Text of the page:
Excerpted from “Investing in Genius” by Sue DePasquale in the Holiday 2018 Issue of Breakthrough magazine.
Most kids bounce back from a bout with a sore throat or a cold within a week. But not Tara Sakraida Parker. Throughout her childhood years growing up in Oregon, she was chronically sick—with tonsillitis, sinusitis and ear infections. At age 11, a virus robbed her of her hearing in her left ear. In her 20s, she had her tonsils removed—twice, after tissue grew back following her first surgery. “I have taken a lot of antibiotics over my lifetime,” she says today. Then, in April 2015, a virus attacked her central nervous system, landing her in the hospital for over a week, followed by a long and arduous recovery.
Over the years, even as she built a highly successful career as a real estate attorney and then as a director of gift planning and major gifts at UCLA, Sakraida Parker saw doctor after doctor and underwent test after test. No one could definitively figure out what was plaguing her. Until a momentous afternoon in October 2016, when she sat down with Johns Hopkins immunologist Antoine Azar.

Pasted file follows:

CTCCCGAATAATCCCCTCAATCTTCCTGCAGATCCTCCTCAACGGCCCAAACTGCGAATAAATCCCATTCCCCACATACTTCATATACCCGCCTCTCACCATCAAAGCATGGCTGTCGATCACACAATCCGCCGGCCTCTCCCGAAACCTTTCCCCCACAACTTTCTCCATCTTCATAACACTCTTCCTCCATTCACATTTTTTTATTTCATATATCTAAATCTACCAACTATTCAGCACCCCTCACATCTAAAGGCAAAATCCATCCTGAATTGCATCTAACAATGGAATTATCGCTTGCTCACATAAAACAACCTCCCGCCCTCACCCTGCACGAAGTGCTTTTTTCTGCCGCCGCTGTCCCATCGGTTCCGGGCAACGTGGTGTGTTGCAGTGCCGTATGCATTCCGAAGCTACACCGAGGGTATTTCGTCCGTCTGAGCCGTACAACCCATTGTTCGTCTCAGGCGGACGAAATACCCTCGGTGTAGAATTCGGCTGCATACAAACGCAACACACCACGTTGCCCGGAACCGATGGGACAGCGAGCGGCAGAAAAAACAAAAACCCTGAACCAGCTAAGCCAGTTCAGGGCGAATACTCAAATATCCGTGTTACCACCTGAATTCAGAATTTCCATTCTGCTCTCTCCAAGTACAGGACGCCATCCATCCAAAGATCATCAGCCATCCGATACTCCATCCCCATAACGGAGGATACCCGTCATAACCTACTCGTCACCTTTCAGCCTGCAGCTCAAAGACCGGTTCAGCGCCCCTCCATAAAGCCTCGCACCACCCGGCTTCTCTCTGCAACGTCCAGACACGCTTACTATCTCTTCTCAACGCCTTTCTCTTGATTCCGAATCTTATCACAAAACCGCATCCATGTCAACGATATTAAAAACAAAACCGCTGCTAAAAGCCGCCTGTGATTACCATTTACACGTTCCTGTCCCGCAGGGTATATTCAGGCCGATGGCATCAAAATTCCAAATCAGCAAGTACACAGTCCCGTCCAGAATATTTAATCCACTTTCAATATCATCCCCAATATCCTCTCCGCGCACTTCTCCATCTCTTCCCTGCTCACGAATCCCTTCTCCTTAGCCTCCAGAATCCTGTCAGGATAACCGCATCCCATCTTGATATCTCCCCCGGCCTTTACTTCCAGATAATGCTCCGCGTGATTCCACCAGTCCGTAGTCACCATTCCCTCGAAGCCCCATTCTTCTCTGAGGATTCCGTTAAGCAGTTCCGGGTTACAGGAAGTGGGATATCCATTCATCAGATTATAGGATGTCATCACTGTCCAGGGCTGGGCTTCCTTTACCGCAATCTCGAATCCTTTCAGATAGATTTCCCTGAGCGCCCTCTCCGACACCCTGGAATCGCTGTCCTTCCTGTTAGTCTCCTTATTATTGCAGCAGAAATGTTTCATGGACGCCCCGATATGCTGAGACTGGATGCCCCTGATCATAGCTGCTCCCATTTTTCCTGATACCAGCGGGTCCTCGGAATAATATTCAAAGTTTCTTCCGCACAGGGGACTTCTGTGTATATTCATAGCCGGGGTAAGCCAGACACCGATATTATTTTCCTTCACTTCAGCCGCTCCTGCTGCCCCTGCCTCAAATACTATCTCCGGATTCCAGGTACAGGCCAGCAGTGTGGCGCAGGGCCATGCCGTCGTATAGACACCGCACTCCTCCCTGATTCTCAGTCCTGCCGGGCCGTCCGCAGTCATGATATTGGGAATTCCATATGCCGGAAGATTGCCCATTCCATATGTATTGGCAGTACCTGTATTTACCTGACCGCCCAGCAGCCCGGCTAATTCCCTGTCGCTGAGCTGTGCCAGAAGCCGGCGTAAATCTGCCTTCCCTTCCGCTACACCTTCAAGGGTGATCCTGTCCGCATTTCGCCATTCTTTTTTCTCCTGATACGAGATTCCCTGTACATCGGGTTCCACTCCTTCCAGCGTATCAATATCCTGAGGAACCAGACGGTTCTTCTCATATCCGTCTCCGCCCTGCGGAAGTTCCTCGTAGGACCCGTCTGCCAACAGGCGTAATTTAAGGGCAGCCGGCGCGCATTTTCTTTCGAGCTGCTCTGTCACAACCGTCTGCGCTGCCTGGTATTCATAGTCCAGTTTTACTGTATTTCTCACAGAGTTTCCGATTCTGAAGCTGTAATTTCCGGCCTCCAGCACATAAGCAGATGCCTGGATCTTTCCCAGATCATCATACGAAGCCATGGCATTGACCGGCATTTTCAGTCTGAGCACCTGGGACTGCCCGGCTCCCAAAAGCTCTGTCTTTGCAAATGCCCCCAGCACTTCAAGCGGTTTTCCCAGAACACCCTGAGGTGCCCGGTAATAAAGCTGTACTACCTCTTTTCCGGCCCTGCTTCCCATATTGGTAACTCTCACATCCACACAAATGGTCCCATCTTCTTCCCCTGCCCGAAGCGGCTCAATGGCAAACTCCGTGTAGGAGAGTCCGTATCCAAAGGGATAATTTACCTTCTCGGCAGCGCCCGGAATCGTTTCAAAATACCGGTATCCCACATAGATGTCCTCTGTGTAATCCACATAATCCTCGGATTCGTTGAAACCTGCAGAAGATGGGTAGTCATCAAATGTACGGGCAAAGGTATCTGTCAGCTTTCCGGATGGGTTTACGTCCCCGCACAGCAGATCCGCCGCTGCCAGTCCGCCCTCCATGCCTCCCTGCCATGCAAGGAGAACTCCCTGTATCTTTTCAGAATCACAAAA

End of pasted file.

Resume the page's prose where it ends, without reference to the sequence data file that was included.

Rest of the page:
“He spent three hours with me, taking my medical history, my family’s medical history, asking me details about things no doctor had ever asked about before,” she recalls. “Then he ordered a bunch of tests—some really weird tests.” The upshot of Azar’s detective work? “It turns out that I have a severe deficiency of Natural Killer (NK) cells. I have what is known as adult primary immunodeficiency”—a group of disorders that affect one or more parts of the immune system, says Sakraida Parker.
In the months after her diagnosis, Sakraida Parker grew increasingly impressed with Azar’s keen medical acumen and caring bedside manner, and by his desire to build a center for adult primary immunodeficiency (API).
Until now, this condition has gotten very little attention in the medical community, leaving patients like Sakraida Parker without a proper diagnosis or effective treatment. “I am on a focused mission to help Antoine launch this center at Johns Hopkins. I deeply believe in his work and in him,” says Sakraida Parker.
So she and her husband have generously funded a multiyear gift to make Azar a Scholar of the Center for Innovative Medicine—funding that is allowing Azar to treat patients with this complex condition and build the Adult Primary Immunodeficiency Center at Johns Hopkins. Azar’s goal: to make the center a global hub for research and clinical care for API.
“Patients with primary immunodeficiency can go for years being sick, without receiving a diagnosis, and there are very few centers in the country that are focus on adult PI, though these are disorders that are more common than we used to think,” says Azar. “Philanthropic support allows us to build a clinical infrastructure so these patients can receive the most optimal care possible.”
“I am so grateful to be the Tara Sakraida Parker and Richard Parker CIM Scholar,” says Azar. “This is not the kind of work that gets funding from the National Institutes of Health. So Tara’s support comes at an especially crucial time for me.”